“The method was designed specifically for Orang Asli kids. Classes were moved from the surau to the jungle because this is where they feel most at home.
“After just one month, we saw results. The progress and feedback were positive. More kids started turning up and those who were with us from day one would stay for the whole two-hour session. They asked questions. They’re excited. They want to learn.
“And they understand better. The environment and the method made a huge difference. Even I was surprised.”
Encouraged, CVC’s now conducting science classes in the jungle.
“When we started, the goal was just to get the children to read and write basic stuff. Remember, most of them don’t go to school. Some can’t even write their names.
“Now, these kids are ready to move on from ABCs to bigger challenges. Since last month, we’ve been conducting science classes inspired by the ‘Little Einsteins’ interactive preschool series that introduces kids to nature,” said Dr Muhammad Heikal.
Next up, said Amirrudin, is to explore the potential of jungle resources.
The Cendawan Project will see them taking kids into the jungle to identify items that are edible.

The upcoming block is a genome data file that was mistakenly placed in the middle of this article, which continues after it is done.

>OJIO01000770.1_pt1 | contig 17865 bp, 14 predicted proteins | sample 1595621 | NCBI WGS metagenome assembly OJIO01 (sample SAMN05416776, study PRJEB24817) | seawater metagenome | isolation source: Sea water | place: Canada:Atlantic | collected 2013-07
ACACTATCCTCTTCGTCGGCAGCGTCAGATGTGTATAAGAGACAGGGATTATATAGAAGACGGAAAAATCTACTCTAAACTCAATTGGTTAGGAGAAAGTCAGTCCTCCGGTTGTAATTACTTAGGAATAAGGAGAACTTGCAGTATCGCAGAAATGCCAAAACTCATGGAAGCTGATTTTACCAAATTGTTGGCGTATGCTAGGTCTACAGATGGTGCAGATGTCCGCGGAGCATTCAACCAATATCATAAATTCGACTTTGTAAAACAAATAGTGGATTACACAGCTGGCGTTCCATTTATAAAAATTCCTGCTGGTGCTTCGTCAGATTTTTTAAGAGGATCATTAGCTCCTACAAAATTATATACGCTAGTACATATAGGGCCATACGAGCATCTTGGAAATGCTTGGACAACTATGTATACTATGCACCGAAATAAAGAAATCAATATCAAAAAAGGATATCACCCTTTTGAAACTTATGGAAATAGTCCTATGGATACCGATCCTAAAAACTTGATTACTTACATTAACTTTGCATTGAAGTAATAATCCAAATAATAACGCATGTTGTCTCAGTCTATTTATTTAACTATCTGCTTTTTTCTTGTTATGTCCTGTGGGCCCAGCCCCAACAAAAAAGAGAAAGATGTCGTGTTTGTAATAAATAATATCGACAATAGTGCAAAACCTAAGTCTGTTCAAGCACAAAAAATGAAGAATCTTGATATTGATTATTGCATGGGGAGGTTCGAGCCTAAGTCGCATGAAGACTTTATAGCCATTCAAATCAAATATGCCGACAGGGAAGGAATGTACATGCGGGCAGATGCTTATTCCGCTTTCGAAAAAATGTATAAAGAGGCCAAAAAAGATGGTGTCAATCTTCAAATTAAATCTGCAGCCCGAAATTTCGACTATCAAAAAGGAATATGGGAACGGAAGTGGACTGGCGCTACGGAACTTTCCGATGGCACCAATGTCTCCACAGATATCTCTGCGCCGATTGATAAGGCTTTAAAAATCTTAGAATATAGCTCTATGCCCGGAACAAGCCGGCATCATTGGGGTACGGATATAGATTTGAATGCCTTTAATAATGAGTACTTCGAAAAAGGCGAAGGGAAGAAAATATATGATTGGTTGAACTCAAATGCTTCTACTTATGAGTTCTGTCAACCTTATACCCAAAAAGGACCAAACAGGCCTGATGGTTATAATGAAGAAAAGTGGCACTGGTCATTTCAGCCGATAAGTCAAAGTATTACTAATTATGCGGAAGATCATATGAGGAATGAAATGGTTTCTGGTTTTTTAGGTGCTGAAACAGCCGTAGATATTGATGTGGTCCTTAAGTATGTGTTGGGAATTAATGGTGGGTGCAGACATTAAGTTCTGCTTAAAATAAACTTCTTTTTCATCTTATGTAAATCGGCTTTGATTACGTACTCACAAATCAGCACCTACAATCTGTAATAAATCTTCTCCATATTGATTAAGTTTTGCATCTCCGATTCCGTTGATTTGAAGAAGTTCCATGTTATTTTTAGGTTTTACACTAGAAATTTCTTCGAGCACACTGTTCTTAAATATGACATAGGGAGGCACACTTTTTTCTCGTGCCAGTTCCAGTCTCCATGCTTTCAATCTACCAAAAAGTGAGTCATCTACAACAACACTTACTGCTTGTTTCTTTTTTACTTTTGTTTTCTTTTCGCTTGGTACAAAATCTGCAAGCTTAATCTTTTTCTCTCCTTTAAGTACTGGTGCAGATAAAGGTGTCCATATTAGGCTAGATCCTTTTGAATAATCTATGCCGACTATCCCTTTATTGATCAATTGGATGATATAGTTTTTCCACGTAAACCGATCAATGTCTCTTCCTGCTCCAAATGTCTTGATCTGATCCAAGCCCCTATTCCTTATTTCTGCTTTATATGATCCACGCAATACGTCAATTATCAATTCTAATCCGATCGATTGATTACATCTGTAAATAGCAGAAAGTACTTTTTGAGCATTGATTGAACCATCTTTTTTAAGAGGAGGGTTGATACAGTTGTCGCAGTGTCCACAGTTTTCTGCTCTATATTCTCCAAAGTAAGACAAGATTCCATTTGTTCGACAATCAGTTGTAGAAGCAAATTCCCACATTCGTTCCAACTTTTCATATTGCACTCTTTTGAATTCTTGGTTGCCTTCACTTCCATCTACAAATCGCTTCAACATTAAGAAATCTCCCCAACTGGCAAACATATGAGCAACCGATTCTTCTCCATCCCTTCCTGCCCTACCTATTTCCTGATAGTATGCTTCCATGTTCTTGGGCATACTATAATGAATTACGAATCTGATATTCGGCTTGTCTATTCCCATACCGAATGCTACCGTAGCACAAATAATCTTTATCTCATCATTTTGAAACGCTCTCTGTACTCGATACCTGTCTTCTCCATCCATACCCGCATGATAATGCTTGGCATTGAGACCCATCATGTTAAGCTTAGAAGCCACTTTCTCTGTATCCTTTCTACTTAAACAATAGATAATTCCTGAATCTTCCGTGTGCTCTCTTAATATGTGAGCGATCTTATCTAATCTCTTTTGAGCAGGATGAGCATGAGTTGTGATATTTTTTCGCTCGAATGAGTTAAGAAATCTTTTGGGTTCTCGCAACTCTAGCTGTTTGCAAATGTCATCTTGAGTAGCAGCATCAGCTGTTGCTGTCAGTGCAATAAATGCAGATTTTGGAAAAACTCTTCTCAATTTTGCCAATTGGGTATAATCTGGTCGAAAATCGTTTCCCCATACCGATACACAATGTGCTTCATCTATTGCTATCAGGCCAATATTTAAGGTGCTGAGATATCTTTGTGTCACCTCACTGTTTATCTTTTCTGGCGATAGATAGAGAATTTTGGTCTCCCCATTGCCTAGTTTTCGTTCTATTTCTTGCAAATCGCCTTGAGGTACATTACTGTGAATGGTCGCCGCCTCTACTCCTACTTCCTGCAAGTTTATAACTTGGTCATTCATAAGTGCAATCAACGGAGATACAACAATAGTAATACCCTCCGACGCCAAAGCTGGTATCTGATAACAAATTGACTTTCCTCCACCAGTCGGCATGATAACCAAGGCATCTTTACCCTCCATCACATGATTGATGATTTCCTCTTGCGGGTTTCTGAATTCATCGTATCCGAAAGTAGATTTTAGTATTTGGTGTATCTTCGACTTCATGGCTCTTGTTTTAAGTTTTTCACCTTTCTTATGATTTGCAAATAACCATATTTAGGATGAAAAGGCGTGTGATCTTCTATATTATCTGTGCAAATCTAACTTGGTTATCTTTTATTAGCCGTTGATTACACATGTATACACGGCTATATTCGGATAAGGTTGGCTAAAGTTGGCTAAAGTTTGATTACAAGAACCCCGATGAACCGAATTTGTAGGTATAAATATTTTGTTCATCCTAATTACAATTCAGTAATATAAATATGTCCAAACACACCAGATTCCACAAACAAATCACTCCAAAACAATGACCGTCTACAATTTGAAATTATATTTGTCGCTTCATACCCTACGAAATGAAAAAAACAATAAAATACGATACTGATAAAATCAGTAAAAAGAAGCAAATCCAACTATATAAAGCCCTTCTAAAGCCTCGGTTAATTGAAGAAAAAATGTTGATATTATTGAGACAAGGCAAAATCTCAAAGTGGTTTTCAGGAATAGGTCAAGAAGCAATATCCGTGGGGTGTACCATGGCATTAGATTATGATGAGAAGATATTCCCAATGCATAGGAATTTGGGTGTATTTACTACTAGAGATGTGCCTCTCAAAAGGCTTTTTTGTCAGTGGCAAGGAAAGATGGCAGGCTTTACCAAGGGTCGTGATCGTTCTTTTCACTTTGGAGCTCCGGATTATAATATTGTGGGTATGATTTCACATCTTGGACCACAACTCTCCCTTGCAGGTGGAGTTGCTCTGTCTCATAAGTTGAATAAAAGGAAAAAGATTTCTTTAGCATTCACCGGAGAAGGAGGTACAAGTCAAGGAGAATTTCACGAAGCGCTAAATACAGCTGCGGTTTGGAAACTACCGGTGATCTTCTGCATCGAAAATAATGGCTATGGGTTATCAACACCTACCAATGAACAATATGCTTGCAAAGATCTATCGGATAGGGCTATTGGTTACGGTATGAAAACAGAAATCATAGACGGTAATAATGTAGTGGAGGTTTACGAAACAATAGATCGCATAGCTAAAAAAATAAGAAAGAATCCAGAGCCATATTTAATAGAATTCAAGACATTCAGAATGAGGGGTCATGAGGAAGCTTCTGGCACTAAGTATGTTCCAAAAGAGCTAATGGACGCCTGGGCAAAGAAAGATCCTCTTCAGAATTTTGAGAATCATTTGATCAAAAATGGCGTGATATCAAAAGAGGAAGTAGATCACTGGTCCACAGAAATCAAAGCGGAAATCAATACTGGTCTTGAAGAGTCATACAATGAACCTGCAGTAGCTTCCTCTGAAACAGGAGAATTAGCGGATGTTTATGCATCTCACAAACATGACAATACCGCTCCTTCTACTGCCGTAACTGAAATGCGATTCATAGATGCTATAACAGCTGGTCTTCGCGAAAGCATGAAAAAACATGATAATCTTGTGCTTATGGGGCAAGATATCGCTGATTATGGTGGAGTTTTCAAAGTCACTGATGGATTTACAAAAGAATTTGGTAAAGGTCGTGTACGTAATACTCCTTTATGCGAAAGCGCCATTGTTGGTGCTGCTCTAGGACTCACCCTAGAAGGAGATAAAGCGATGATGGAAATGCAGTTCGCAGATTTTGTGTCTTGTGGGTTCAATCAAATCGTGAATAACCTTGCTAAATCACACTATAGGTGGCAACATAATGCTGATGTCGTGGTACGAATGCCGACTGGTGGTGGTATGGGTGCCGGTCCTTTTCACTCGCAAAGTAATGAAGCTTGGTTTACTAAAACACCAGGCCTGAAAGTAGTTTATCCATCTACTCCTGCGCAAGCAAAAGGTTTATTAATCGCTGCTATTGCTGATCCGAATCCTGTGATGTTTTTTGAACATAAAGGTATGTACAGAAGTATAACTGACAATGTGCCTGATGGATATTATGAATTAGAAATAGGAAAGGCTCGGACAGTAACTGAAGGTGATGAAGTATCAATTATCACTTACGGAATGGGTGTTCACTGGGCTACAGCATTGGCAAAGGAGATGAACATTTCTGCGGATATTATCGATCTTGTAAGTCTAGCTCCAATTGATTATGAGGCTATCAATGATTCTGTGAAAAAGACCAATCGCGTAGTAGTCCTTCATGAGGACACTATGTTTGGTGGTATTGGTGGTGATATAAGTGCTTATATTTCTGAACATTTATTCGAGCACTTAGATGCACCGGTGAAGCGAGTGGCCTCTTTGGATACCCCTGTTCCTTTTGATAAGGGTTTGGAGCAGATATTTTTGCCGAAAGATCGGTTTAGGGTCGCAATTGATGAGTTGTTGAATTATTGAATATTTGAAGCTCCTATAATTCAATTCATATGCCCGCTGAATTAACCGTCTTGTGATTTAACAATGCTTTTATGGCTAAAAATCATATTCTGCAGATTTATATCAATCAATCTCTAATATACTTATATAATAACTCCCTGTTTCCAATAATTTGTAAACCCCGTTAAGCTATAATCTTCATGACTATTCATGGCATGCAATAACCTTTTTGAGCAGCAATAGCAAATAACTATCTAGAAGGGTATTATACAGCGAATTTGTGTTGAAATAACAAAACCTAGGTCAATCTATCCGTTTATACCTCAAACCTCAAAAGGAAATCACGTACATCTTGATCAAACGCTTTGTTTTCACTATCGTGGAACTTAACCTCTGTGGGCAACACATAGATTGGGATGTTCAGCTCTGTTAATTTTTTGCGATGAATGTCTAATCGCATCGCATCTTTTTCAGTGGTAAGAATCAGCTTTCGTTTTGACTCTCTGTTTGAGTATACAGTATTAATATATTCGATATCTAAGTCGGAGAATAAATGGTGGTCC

And come July, Hutan’s Classroom will see the kids moving on to technology under the Supernova project. The duo will be working with non-governmental organisations to expose the kids to computers and set up library facilities at the surau. They’ll also be collaborating with UPM to bring food printing technology to the village.
Dr Muhammad Heikal is excited. It’s his research area.
He’s planning to show the community how 3D food printers can convert jungle resources into tasty products.
“I want to get the children excited about what they can do with the resources available to them. Maybe by experiencing technology, they’ll want to learn and be part of it.”
Founded by the two friends in March last year, the CVC was set up to promote literacy among children, said Amirrudin.
The focus is on teaching marginalised kids who have fallen through the cracks because of poverty.
At the moment, they’re the only full-time volunteers.